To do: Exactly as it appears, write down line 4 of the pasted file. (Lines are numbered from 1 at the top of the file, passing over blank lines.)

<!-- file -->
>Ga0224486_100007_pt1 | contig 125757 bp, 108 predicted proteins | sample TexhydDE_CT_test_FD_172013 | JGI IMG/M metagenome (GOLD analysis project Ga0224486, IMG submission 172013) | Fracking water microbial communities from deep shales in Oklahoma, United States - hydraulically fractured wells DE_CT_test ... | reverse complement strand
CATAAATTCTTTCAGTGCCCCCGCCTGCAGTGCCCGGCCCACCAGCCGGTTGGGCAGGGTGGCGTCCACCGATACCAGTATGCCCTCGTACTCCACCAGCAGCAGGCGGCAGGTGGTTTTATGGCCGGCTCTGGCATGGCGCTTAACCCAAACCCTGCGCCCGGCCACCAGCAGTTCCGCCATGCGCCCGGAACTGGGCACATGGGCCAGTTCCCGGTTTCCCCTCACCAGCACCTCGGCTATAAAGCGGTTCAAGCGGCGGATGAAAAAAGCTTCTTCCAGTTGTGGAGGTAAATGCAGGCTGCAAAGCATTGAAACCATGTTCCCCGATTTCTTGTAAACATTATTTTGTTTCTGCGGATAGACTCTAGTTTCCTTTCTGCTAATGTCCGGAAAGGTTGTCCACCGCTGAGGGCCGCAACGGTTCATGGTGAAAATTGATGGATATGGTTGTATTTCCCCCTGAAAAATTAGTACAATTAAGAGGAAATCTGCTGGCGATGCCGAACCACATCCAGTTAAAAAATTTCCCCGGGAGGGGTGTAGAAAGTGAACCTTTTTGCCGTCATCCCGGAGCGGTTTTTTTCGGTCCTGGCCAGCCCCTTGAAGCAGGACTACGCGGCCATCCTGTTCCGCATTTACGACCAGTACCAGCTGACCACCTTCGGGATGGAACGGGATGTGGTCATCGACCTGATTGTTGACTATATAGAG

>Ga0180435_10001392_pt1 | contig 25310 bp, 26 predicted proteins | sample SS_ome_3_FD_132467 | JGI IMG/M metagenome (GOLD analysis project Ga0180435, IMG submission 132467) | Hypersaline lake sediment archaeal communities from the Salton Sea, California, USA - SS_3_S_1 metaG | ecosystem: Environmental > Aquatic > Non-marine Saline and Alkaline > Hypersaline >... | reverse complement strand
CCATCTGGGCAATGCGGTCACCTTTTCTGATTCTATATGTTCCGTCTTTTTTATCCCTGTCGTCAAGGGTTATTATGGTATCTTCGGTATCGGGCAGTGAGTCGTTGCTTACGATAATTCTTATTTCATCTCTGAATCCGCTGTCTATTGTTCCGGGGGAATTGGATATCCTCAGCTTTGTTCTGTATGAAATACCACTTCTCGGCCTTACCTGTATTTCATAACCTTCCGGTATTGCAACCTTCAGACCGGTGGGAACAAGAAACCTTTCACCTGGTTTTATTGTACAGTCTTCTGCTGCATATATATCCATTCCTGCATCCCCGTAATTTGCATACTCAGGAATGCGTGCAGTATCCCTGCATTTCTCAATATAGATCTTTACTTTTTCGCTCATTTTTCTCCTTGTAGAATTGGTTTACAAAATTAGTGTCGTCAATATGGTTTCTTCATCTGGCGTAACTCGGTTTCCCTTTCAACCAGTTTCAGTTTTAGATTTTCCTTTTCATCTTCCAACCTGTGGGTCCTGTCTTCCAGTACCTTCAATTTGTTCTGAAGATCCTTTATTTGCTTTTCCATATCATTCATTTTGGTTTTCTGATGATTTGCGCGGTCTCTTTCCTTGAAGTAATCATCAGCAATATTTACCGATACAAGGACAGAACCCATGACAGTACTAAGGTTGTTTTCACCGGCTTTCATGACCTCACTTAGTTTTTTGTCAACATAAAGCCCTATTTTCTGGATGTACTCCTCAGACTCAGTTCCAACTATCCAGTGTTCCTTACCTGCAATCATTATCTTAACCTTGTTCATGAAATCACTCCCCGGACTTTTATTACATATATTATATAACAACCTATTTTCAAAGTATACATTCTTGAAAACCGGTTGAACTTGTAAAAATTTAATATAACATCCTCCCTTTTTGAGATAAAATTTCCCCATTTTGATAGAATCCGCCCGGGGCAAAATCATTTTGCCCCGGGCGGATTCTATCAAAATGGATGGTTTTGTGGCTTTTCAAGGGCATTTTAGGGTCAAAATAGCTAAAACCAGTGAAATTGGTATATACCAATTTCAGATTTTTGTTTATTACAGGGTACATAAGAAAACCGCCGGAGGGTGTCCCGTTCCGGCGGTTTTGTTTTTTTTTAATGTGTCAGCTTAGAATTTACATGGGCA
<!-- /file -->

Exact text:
CCATCTGGGCAATGCGGTCACCTTTTCTGATTCTATATGTTCCGTCTTTTTTATCCCTGTCGTCAAGGGTTATTATGGTATCTTCGGTATCGGGCAGTGAGTCGTTGCTTACGATAATTCTTATTTCATCTCTGAATCCGCTGTCTATTGTTCCGGGGGAATTGGATATCCTCAGCTTTGTTCTGTATGAAATACCACTTCTCGGCCTTACCTGTATTTCATAACCTTCCGGTATTGCAACCTTCAGACCGGTGGGAACAAGAAACCTTTCACCTGGTTTTATTGTACAGTCTTCTGCTGCATATATATCCATTCCTGCATCCCCGTAATTTGCATACTCAGGAATGCGTGCAGTATCCCTGCATTTCTCAATATAGATCTTTACTTTTTCGCTCATTTTTCTCCTTGTAGAATTGGTTTACAAAATTAGTGTCGTCAATATGGTTTCTTCATCTGGCGTAACTCGGTTTCCCTTTCAACCAGTTTCAGTTTTAGATTTTCCTTTTCATCTTCCAACCTGTGGGTCCTGTCTTCCAGTACCTTCAATTTGTTCTGAAGATCCTTTATTTGCTTTTCCATATCATTCATTTTGGTTTTCTGATGATTTGCGCGGTCTCTTTCCTTGAAGTAATCATCAGCAATATTTACCGATACAAGGACAGAACCCATGACAGTACTAAGGTTGTTTTCACCGGCTTTCATGACCTCACTTAGTTTTTTGTCAACATAAAGCCCTATTTTCTGGATGTACTCCTCAGACTCAGTTCCAACTATCCAGTGTTCCTTACCTGCAATCATTATCTTAACCTTGTTCATGAAATCACTCCCCGGACTTTTATTACATATATTATATAACAACCTATTTTCAAAGTATACATTCTTGAAAACCGGTTGAACTTGTAAAAATTTAATATAACATCCTCCCTTTTTGAGATAAAATTTCCCCATTTTGATAGAATCCGCCCGGGGCAAAATCATTTTGCCCCGGGCGGATTCTATCAAAATGGATGGTTTTGTGGCTTTTCAAGGGCATTTTAGGGTCAAAATAGCTAAAACCAGTGAAATTGGTATATACCAATTTCAGATTTTTGTTTATTACAGGGTACATAAGAAAACCGCCGGAGGGTGTCCCGTTCCGGCGGTTTTGTTTTTTTTTAATGTGTCAGCTTAGAATTTACATGGGCA